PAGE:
The average child in the U.S. is thought to spend between four and seven minutes a day playing outdoors in an unstructured manner, and four to six hours a day before a screen. This fact has many effects on their physical and mental health, affecting everything from their posture to their ability to focus and calm down in a natural way.
Harvard Biologist, Edward O. Wilson argued that human beings are instinctively attracted to the Great Outdoors. If your school or academy offers you the chance to take classes or sport to a green or blue area, taking advantage of this outdoor education opportunity can benefit your students in many ways.
Green and Blue Spaces Calm the Body and Mind
Numerous studies have shown that spending time in natural areas has a powerful ability to lower levels of the stress hormone, cortisol. Teachers who only have a few minutes to spare outside with their students may lament that they are doing little good by inviting children to play outside.
In fact, a Cornell University study found that as little as 10 minutes outside can help students feel happier and reduce the effects of both physical and mental stress. Ideally, students should aim for 10-50 minutes outdoors per day to improve mood, focus, and physiological measurements such as their heart rate and blood pressure.
Teaching Children to Climb Trees Safely
If you are watching children at playtime, you can take the opportunity to teach them one vital skill – climbing trees. University of North Florida researchers found that climbing trees and balancing on beams can dramatically improve cognitive skills. The scientists said: “By taking a break to do activities that are unpredictable and require us to consciously adapt our movements, we can boost our working memory to perform better in the classroom and the boardroom.”
Other studies have shown that tree climbing boosts many more skills – including hand-eye coordination, concentration, spatial reasoning and understanding, neural pathway development, emotional intelligence, and physical and mental resilience.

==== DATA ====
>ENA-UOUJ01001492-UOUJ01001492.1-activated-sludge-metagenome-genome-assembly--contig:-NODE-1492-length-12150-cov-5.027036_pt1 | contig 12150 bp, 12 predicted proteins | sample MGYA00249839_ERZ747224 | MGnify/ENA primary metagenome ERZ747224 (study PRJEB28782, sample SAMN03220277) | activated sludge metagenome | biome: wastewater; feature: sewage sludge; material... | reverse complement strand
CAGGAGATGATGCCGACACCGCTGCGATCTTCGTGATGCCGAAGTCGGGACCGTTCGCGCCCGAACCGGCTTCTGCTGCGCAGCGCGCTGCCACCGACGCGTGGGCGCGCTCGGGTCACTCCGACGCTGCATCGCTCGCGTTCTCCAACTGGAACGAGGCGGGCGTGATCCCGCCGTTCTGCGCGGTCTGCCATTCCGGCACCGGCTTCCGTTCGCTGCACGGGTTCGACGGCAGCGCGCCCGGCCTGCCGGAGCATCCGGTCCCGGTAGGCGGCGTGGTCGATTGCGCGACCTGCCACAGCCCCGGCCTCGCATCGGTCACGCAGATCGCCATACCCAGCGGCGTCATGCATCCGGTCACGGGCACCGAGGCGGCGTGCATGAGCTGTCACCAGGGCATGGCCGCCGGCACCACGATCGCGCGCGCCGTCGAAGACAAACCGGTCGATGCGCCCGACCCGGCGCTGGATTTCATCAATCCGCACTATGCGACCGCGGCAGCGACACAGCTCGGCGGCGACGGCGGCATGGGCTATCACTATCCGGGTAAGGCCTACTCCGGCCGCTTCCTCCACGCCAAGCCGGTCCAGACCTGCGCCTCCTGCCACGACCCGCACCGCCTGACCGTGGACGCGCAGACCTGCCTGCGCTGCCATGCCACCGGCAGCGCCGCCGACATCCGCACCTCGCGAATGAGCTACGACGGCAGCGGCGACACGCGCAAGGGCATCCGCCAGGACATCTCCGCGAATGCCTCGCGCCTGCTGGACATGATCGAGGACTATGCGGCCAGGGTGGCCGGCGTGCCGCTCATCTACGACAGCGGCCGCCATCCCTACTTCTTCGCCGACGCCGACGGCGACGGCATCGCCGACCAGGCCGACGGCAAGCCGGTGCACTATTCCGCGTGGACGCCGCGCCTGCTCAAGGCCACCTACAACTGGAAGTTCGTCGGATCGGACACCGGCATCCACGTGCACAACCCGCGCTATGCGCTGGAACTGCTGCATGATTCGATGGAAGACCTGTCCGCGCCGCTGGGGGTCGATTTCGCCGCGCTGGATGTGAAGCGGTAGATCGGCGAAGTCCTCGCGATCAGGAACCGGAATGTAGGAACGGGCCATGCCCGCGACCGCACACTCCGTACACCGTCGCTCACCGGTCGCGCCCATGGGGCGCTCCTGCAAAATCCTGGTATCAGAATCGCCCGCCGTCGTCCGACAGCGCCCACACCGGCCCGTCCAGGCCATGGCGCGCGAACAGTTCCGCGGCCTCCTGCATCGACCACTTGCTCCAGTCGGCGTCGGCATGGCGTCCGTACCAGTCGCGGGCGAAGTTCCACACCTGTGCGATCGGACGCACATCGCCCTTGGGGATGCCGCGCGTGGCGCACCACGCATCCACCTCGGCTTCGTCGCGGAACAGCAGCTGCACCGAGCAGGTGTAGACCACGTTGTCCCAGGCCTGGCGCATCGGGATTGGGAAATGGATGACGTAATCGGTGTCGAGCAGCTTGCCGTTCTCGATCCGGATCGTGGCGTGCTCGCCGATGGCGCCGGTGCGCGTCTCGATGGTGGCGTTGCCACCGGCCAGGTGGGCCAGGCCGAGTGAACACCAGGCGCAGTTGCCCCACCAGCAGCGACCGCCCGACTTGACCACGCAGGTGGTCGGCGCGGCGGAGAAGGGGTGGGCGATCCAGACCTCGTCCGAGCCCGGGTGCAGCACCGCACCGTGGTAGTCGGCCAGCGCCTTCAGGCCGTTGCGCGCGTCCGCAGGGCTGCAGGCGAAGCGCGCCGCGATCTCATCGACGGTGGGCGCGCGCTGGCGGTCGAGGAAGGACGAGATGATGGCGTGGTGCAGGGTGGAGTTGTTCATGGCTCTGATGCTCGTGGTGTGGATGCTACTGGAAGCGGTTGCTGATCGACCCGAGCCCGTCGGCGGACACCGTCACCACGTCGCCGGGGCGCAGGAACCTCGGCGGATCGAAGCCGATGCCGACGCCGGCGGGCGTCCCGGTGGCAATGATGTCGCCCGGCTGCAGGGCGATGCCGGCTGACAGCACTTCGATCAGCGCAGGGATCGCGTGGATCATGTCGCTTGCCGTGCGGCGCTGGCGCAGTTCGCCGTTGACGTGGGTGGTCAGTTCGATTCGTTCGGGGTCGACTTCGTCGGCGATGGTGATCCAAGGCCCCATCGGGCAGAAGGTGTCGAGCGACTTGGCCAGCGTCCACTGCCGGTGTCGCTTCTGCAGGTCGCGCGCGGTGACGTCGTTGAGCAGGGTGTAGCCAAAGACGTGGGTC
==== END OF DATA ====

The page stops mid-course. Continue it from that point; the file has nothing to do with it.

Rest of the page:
If you choose this outdoor education activity, make sure to teach children safe tree climbing techniques such as wearing fitting (not baggy) clothes, choosing a tree whose branches are at least six inches in diameter (and one that has plenty of accessible branches and knots), and never attempting to climb a dead or unhealthy tree.
Outdoor Learning Boosts Teachers’ Job Satisfaction
Learning outside can help reduce ADHD symptoms, boost children’s quality of life, and makes children more open to learning – as found in three different studies. Taking classes outdoors can also help you as a teacher, though, as found in a 2019 study by researchers at Swansea University. The study showed that even one hour per week of outdoor learning gives children a greater sense of freedom while also helping teachers improve their job satisfaction and general wellbeing.
Children and adults alike have a natural affinity with nature that benefits them physically and mentally. Studies have shown that the Great Outdoors can boost relaxation, improve cognitive skills, and make learning more enjoyable – to name just a few benefits. It can also make teachers feel a greater sense of satisfaction and engage their learners to a higher degree.
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